|Publication number||US968299 A|
|Publication date||Aug 23, 1910|
|Filing date||Jan 13, 1910|
|Priority date||Jan 13, 1910|
|Publication number||US 968299 A, US 968299A, US-A-968299, US968299 A, US968299A|
|Inventors||Charles J White|
|Original Assignee||C J White Mfg Company|
|Export Citation||BiBTeX, EndNote, RefMan|
|Referenced by (3), Classifications (1)|
|External Links: USPTO, USPTO Assignment, Espacenet|
C. J. WHITE.
APPLICATION FILED JAN.13, 1910,
Patented Aug. 23, 1910.
UNITED STATES PATENT OFFICE.
CHARLES 3'. WHITE, 01 NEW BRITAIN, CONNECTICUT, ASSIG'NOR. TO C. J. WHITE MANU- FACTURING COMPANY, OF NEW BRITAIN, CONNECTICUT, A CORPORATION OF CON- N ECTICUT.
Specification of Letters Patent.
Patented Aug. 23, 1910.
To all whom it may concern:
Be it known that I, CHARLES J. \VHI'rE, a citizen of the United States, residing at New Britain, county of Hartford, State of Connecticut, have invented certain new and useful Improvements in Garment-Supporters, of which the following is a full, clear, and exact description.
My invention relates to garment supporters and particularly to a new and improved construction for webbing which is of especial utility in connection therewith, said improvement providing the many advantages hereinafter made apparent. As applied to a garment supporter it is essentially an improvement upon the construction set forth in my co-pending application Serial No. 490,946, filed April 19, 1909.
In the drawings, Figure 1 is a perspective view of a strip of my improved webbing. Fig. 2 is an edge elevation illustrating diagrammatically the construction of the webbing (abnormally thickened for illustration). Fig. 3 is a perspective view of a single length of webbing such as would be employed in a garment supporter. Fig. 4: illustrates a length of webbing such as indi cated in Fig. 3, as attached to a support and as fitted with a suitable fastening device to enable it to be used as a hose supporter, such View being partly broken away and relatively enlarged. Fig. 5 illustrates a modified use of my improved webbing, said View being still further enlarged.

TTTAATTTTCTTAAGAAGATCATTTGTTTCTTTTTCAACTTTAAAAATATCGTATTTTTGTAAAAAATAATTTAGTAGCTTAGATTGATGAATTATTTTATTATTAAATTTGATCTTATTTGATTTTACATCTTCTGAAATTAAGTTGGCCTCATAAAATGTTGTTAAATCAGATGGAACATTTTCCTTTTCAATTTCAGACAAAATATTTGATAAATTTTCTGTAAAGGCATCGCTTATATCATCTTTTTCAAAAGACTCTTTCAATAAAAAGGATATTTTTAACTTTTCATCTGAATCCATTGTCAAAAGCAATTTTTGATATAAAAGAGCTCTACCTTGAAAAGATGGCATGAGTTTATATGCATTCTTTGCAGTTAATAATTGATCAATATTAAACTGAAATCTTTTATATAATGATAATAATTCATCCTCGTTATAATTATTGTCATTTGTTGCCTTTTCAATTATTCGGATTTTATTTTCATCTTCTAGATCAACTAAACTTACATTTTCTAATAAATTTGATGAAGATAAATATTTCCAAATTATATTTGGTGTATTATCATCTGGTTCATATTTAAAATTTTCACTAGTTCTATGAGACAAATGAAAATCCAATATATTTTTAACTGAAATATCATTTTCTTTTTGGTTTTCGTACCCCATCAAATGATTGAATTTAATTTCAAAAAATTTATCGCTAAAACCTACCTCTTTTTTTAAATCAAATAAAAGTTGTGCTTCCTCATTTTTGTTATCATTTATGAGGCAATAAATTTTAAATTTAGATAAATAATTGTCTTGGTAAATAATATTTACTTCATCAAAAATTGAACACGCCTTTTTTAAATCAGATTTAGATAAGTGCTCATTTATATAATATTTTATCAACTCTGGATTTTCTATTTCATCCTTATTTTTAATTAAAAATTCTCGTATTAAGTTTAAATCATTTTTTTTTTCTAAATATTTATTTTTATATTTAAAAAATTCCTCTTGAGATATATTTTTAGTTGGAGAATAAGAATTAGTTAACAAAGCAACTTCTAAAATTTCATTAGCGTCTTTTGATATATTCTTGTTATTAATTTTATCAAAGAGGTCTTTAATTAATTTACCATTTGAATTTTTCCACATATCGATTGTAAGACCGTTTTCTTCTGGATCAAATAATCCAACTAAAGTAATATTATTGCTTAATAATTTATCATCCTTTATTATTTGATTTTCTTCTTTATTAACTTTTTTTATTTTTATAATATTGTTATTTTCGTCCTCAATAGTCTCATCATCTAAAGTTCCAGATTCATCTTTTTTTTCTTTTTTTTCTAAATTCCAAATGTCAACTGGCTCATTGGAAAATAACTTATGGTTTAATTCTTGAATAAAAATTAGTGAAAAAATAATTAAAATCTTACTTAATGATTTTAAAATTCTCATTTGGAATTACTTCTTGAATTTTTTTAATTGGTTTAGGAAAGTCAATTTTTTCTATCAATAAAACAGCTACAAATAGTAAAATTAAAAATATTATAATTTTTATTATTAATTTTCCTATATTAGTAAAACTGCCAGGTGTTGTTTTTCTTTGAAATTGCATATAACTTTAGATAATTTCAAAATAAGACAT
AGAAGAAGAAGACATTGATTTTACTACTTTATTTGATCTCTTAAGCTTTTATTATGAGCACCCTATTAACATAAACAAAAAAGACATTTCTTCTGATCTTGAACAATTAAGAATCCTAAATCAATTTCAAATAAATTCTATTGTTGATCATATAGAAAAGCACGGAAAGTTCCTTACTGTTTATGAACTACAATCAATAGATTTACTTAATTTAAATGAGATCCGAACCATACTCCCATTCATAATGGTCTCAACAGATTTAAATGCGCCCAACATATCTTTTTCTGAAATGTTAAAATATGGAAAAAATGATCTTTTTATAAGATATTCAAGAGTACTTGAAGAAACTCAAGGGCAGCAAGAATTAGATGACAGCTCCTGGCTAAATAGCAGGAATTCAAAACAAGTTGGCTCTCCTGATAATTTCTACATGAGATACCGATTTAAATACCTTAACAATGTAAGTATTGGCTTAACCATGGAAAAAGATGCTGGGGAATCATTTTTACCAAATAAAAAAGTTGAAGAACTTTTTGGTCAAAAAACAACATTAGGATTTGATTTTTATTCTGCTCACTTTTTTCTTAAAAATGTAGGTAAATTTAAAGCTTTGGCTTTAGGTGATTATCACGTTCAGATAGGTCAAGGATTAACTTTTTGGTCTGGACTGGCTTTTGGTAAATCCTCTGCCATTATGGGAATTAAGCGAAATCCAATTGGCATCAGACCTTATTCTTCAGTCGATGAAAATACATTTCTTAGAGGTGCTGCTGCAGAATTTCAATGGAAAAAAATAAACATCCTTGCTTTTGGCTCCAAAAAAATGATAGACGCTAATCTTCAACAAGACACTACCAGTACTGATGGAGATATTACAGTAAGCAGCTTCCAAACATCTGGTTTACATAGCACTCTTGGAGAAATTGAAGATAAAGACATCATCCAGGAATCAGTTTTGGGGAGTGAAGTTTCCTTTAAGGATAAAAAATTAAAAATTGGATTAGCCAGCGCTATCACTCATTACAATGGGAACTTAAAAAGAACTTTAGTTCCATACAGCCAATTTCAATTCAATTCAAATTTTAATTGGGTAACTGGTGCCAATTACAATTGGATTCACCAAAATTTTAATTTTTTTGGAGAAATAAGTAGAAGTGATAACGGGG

Referring first to Fig. 3, which shows a single length of webbing constructed to embody my invention, it should be understood that the part indicated at l is the working part of the elastic. At one end this length of webbing is divided into two branches 2 and 3. The branch 2 is elastic, while the branch 3 is relatively non-elastic. This single length of webbing, as indicated in Fig. 3 may be severed from a long strip of webbing, such as shown in Fig. 1, which latter would probably be the form of the webbing as it comes off the loom. In this figure the parts indicated by 1 correspond with the part 1 of Fig. 3. So likewise, the parts 2 correspond with the branch 2 of Fig. 3, while the loops 3 correspond with the non-elastic branch 3 shown in Fig. 3. These loops 3 of non-elastic may be produced in any desired manner, so long as they are integrally connected with the main body of the strip,
but one successful method of producing the same can be secured in the separating out and weaving together a part of the threads in the yarn covering.
In Fig. 2, I have diagrammatically illustrated the core, covering and loops. In this figure, E conventionally represents the core formed, say, of rubber threads. 0 conventionally represents the covering of woven yarn or thread which covers the core. C- G conventionally represent loops of nonelastic woven from threads separated from the main body covering of the elastic strip. It should be understood, of course, that it is not necessary in all cases that the parts CC should be actually'looped off from the main body, but in the preferred form said non-elastic portions do so loop off, as shown, whereby a greater and increased length of non-elastic is provided than the adjacent unstretched elastic portion between the ends of each loop. This increased length of non-elastic is exceedingly useful for certain purposes hereinafter described.